[EDITORIALS]Hermes probe is appropriate

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[EDITORIALS]Hermes probe is appropriate

The Financial Supervisory Service said yesterday that it had sent auditors to London to investigate allegations that U.K.-based Hermes Investment Management Ltd. manipulated the share price of Samsung Corp. last year. Considering the troubles foreign funds have caused in the Korean stock markets, the investigation was properly conducted, and the regulator did what it had to do.
In December, Hermes made a great deal of money by selling its entire stake in Samsung only two days after telling a local newspaper that the company could face a hostile merger and acquisition by foreign capital. Had a Korean fund or brokerage done the same thing, the Financial Supervisory Service would have promptly begun an investigation and, by now, would have taken appropriate action.
Though it is a bit late, the Financial Supervisory Service should thoroughly investigate the allegations. If indeed this turns out to have been stock price manipulation, then the financial agency should impartially impose sanctions and take appropriate action to compensate for any fraudulent gains.
Since the financial crisis of 1997-98, the Korean financial and stock markets have fully opened. Under the circumstances, it is not right to discriminate against foreign funds or to block their entry into the markets. But the government should not give preferential treatment to foreign funds, nor should it tolerate their violations of Korean laws and regulations. Given this, it seems rather late for Yoon Jeung-hyun, the governor of the financial watchdog, to say as he did yesterday that investigators were sent overseas “to convey a strong message that the Korean market must not be disregarded.”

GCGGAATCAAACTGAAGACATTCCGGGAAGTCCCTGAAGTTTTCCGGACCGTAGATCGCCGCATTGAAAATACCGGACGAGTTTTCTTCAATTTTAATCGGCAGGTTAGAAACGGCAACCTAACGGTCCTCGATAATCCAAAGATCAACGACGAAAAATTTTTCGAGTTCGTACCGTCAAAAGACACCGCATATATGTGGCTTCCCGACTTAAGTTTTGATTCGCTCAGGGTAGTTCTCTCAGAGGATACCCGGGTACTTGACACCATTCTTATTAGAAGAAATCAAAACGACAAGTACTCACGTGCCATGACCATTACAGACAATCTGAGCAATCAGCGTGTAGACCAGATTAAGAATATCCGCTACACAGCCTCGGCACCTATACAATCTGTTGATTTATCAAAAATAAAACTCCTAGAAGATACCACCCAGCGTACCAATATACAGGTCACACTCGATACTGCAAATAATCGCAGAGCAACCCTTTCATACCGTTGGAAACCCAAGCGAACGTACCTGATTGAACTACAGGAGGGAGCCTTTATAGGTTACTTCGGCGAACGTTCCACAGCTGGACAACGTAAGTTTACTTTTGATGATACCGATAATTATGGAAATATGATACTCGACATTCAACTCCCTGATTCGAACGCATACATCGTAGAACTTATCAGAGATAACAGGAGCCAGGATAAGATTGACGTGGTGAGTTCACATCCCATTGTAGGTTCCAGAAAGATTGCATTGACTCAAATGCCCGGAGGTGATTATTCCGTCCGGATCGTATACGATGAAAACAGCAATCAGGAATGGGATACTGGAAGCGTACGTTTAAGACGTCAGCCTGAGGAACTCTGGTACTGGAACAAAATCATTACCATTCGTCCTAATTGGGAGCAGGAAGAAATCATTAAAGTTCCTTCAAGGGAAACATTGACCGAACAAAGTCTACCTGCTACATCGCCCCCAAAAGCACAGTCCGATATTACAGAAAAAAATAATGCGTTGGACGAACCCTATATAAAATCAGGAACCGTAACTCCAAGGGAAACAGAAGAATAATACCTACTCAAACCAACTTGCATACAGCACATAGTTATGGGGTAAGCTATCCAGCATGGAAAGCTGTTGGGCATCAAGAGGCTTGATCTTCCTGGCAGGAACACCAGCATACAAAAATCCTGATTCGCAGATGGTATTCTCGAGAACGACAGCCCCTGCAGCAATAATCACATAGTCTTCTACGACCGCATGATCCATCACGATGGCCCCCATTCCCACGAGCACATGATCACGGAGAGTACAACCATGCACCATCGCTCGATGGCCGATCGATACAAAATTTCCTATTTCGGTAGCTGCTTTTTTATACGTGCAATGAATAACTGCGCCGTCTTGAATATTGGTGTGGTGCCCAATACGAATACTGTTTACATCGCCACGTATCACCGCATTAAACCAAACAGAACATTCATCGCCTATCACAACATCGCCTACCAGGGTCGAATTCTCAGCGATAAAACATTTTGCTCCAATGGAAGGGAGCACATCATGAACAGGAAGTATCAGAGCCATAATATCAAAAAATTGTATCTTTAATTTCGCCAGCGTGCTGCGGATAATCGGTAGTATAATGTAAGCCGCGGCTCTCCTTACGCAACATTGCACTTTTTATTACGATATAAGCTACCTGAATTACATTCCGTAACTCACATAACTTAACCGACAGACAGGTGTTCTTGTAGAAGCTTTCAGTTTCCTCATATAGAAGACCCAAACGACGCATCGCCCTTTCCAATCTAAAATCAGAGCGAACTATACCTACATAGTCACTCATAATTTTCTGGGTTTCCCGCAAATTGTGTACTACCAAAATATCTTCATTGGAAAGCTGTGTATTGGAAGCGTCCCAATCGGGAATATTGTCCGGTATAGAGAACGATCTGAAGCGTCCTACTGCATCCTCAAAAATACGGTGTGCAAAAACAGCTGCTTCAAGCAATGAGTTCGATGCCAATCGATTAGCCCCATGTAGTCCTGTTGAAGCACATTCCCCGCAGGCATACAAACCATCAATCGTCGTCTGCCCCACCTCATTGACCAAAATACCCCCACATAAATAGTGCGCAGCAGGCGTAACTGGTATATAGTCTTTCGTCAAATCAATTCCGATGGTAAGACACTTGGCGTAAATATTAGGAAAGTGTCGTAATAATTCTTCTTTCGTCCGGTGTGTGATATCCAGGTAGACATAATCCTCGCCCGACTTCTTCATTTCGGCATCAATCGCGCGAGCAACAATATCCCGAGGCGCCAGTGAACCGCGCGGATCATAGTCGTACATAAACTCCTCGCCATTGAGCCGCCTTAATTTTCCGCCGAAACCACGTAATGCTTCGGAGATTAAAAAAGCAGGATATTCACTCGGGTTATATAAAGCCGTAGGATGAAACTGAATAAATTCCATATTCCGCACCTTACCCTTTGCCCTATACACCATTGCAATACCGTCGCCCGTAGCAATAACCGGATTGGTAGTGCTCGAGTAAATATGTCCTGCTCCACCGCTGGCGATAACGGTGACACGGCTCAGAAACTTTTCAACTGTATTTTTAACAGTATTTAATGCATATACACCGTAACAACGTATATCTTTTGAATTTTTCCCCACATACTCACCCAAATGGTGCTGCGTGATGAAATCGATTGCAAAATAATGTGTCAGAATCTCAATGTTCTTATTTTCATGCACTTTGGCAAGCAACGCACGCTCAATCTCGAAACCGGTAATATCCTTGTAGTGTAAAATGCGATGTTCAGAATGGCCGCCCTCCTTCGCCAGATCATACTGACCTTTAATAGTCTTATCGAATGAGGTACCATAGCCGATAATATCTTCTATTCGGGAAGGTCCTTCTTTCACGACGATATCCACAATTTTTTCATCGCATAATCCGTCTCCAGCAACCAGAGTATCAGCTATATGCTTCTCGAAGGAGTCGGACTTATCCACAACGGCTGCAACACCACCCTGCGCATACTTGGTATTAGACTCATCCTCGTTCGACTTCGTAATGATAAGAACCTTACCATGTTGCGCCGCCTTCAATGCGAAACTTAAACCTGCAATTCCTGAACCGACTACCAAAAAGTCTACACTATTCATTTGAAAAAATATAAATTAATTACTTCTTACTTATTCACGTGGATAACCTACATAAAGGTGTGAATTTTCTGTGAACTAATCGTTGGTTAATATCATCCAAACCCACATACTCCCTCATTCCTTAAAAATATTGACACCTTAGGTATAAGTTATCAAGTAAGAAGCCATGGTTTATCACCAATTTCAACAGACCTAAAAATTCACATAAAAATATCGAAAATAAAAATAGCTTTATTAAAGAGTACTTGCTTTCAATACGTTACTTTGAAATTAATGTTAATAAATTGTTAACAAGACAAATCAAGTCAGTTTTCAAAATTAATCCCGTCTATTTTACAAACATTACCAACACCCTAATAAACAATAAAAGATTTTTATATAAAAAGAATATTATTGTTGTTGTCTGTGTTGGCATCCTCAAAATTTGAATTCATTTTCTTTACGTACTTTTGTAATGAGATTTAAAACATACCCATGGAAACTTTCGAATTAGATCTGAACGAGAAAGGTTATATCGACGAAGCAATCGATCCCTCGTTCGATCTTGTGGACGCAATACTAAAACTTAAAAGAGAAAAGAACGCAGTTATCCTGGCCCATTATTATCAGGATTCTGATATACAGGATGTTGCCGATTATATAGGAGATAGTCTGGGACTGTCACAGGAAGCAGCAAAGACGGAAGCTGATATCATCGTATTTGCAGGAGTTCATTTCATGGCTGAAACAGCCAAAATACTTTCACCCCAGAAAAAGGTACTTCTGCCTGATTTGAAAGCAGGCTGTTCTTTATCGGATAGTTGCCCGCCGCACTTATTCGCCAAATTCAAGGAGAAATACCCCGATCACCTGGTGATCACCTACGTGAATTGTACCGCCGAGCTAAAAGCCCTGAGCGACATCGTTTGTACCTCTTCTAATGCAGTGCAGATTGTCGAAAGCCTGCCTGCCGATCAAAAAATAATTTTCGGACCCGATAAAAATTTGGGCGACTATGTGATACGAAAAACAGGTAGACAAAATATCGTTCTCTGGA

We do not deny that the foreign funds that have entered Korea since the financial crisis have benefited Korea’s markets to some degree. But we are also aware that they have somewhat disturbed the markets with their haughty behavior and their impudent threats to Korean managerial control.
Internationalization can be effective if foreign funds follow local laws. Some foreign newspapers and foreign funds have criticized the Financial Supervisory Service’s investigations and regulations, calling them nationalistic. But the investigation is legitimate even by international standards. Real internationalization means not discriminating against domestic funds or foreign funds in the application of laws and regulations.

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